12/28/2012 12:02 EST | Updated 02/27/2013 05:12 EST

The Best Music Video of 2012 Wasn't Gangnam Style

Although 2012 was a landmark year for music videos, where "Gangnam Style had one billion hits and bands like "Walk Off The Earth" got 142 million views for simply covering Gotye's "Somebody That I Used To Know," it was also a year in which the greatest video I have ever seen was released to comparatively little fanfare.

YouTube: Psy

Year-end roundups have everyone with a pulse creating their Top 10 lists. Best-of selections abound and you see everyone dying to tell everyone else what the coolest "whatever" is, be it albums, movies, moments etc. It's enough to make you want to hole up in your room, watch Star Wars and listen to the Beatles' White Album on repeat.

In an age when the "M" in MTV doesn't stand for anything, the music video format surprisingly took a front seat in 2012 and came blazing back to life online.

The sad part is that despite our expanded options in this digital age, we still managed to collectively distill our watching to a scant few clips, almost like it was 1983 all over again when you could see either Michael Jackson, Madonna, Lionel Richie, the Eurythmics or nothing. You'd think the open frontier that is the Internet would even out online views, but quite the opposite happened.

By now, and after 1 billion hits on YouTube, "Gangnam Style" is a worldwide phenomenon. For anyone who's been living under a rock, "Gangnam Style" is a song by South Korean singer, Psy. It's accompanied by a signature dance both a three-year-old and a 90 year-old can ape.

I was living under a rock since I only became familiar with "Gangnam Style" around the 917.3 million views mark. Upon watching the video (on Dec. 9 at 12:55 p.m.) and seeing the view count, I promptly tweeted this to the world:

"This Gangnam Style phenomenon is more proof we are on a planet overrun by village idiots."

Instead of getting the usual avalanche of hate tweets I get for my online rants, I got over 100 retweets and 100 per cent support. Now, I must be clear, I don't hate the song. I hate the fact that over a billion people were drawn to it.

I don't weep for the future because the future is now and it's in the form of a chubby-looking dude who thinks wearing sunglasses indoors makes him cool. I also fail to see what differentiates this song/video from the endless parade of all the other vapid dance songs/videos that we're inundated with.

And although 2012 was a landmark year for music videos, where bands like Walk Off The Earth got 142 million views for simply covering Gotye's "Somebody That I Used To Know," a 358 million-viewed song that sounds like some Sting/Police knockoff while the actual Police themselves have only a mere 31 million views for "Every Breath You Take," it was also a year in which the greatest video I have ever seen was released to comparatively little fanfare.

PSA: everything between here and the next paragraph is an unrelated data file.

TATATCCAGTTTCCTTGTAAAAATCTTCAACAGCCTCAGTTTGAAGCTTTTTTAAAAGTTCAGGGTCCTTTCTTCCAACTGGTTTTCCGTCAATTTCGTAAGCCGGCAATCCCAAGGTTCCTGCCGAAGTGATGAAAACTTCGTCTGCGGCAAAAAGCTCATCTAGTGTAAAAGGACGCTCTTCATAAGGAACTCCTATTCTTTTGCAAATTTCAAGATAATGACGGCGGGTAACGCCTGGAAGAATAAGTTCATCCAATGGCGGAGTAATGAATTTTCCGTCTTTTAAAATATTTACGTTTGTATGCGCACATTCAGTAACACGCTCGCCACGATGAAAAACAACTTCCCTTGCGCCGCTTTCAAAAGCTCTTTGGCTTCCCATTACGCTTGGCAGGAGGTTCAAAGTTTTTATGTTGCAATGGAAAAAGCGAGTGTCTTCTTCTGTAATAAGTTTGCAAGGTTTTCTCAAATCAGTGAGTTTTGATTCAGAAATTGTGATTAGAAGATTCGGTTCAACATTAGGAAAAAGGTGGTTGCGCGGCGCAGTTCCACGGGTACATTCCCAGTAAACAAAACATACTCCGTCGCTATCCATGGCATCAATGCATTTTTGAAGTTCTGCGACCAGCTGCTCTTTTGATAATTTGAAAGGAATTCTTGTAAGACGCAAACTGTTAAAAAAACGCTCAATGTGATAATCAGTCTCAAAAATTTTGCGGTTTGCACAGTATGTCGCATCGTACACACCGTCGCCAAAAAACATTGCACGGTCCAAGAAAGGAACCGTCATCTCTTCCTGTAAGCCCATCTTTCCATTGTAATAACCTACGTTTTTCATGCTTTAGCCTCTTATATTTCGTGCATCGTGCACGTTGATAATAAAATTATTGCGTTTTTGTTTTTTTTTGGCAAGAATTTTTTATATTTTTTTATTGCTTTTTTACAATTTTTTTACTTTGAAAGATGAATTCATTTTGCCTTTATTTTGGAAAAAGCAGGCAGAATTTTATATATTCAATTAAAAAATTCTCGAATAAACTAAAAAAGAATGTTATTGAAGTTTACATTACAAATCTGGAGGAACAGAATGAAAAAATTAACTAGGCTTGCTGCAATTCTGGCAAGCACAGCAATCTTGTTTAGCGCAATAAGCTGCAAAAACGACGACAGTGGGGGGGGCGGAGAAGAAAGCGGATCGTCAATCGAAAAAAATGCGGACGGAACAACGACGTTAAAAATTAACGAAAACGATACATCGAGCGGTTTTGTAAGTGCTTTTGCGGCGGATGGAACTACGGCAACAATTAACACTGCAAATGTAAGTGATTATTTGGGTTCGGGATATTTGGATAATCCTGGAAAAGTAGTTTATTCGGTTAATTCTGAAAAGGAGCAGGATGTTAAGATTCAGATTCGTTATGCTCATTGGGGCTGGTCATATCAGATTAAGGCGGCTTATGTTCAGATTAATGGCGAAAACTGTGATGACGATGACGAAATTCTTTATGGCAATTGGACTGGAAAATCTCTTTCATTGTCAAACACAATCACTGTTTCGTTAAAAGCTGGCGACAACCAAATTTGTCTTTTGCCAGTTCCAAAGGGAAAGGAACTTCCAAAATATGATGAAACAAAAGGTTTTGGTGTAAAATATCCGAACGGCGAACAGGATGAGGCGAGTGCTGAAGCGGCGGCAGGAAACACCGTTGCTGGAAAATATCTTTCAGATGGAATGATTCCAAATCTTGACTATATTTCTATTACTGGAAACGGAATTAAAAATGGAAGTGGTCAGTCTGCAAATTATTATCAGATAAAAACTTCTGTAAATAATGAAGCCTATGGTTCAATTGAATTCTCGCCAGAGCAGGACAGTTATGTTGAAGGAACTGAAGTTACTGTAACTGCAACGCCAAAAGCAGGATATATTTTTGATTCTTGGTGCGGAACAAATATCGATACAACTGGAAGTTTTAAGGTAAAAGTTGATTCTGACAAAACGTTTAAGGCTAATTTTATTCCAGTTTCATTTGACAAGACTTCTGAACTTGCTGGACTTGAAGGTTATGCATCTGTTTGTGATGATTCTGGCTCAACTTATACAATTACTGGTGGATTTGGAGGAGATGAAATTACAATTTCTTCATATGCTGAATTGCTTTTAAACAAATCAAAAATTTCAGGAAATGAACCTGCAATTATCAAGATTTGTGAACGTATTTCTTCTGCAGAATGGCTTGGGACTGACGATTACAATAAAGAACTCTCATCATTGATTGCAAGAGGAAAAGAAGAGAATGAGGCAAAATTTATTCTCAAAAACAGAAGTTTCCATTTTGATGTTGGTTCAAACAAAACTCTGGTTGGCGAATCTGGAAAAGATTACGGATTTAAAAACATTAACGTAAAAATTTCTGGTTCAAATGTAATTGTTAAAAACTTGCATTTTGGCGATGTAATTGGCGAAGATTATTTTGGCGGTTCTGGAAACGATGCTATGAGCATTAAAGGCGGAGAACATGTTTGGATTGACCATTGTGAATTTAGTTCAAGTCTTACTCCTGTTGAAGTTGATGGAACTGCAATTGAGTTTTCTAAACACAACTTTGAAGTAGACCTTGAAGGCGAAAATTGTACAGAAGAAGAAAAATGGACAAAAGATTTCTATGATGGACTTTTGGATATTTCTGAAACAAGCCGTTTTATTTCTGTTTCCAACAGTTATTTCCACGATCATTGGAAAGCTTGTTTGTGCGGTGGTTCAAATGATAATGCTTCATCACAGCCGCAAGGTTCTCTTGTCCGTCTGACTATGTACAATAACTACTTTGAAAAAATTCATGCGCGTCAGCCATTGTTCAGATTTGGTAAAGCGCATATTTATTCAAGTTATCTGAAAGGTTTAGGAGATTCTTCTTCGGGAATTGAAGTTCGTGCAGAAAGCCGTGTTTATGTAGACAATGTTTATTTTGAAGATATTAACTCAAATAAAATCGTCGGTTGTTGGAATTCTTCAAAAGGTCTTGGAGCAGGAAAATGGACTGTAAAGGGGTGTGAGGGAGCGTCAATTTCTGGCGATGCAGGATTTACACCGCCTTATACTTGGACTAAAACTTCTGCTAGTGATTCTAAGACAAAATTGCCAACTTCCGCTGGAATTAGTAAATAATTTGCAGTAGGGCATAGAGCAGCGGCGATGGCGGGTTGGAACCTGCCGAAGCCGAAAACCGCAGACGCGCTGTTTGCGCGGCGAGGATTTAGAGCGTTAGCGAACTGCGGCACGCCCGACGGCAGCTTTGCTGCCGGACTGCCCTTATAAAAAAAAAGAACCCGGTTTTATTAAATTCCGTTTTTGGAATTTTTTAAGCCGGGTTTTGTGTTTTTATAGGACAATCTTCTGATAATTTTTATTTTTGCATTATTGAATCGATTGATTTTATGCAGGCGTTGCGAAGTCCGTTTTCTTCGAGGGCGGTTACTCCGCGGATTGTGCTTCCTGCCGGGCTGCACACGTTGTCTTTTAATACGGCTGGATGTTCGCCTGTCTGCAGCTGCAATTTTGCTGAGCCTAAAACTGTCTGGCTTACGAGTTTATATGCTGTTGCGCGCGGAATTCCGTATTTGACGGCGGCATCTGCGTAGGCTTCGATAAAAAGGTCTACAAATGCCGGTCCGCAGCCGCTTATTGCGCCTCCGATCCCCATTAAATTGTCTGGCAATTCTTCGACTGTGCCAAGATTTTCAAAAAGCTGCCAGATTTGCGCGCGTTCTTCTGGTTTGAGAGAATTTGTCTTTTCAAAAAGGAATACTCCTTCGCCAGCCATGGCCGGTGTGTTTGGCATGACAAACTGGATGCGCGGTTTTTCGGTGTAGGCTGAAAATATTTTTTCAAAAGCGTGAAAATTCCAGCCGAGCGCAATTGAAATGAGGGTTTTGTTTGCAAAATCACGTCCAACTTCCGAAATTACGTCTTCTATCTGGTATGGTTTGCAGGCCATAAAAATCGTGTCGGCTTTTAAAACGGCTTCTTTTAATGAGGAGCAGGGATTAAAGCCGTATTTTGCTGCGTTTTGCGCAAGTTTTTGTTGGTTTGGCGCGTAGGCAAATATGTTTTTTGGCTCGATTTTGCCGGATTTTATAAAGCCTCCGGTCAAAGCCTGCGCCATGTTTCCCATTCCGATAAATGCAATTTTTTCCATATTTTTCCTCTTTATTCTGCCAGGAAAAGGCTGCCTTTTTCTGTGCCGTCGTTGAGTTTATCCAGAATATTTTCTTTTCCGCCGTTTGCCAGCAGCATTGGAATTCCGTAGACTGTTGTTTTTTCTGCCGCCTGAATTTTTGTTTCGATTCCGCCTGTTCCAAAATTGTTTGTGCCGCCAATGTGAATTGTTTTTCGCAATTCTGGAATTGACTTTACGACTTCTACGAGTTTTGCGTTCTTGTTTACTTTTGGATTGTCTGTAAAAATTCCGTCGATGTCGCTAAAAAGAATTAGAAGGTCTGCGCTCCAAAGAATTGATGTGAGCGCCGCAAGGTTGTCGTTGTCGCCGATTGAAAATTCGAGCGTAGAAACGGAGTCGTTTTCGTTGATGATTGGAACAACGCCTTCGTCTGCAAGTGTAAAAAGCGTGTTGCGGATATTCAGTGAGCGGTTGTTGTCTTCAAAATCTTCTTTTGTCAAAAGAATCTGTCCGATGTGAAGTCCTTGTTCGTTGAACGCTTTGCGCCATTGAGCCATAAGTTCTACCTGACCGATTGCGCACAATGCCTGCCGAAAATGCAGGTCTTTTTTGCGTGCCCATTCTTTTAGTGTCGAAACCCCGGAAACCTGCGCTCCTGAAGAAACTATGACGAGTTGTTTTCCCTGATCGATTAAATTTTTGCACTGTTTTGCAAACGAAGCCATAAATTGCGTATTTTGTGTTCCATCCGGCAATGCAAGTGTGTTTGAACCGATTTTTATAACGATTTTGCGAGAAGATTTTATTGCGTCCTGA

That is Nekrogoblikon's "No One Survives."

Squeaking in at 1.5 million views in the last three months isn't anything to sneeze at, but endowing it as "greatest video ever made" definitely requires answering why. How can a semi-active death/folk metal band suddenly produce the greatest video ever in the history of everything?

Nekrogoblikon's "No One Survives" video contains no silly synchronized dance moves, no rusted out electronic beats, no silly looking guy in sunglasses. It's a music video containing a classic music video narrative (remember those?) about a misfit boy working in an office who likes a pretty girl. Only in this case the misfit boy is a goblin. And the pretty girl is played by Digital Playground contract girl, Kayden Kross. (That means she's a porno star in real life.) Describing the plot here does the video disservice. If you're thoroughly confused, curious or both, go watch the damn video.(Note: It borders on NSFW if you work in a really crappy place.)

When I first saw "No One Survives" it was, interestingly enough, while we were making our own music video, "Just A Beautiful Day," and our directors Josh and Jason Diamond showed it to us for inspiration purposes. We didn't exactly reach the Citizen Kane-esque heights of Nekrogoblikon, but at almost 100,000 views to date, I'd say we're doing just fine.

Criticizing something that's so widely popular and then propping up an alternative will more than likely set up whatever is being paraded for a fall. So it's with some trepidation that I even venture to suggest Nekrogoblikon over Psy. It's a tall order and a thorny request, but if you're over "Gangnam Style" you need to watch this because Nekrogoblikon's the best.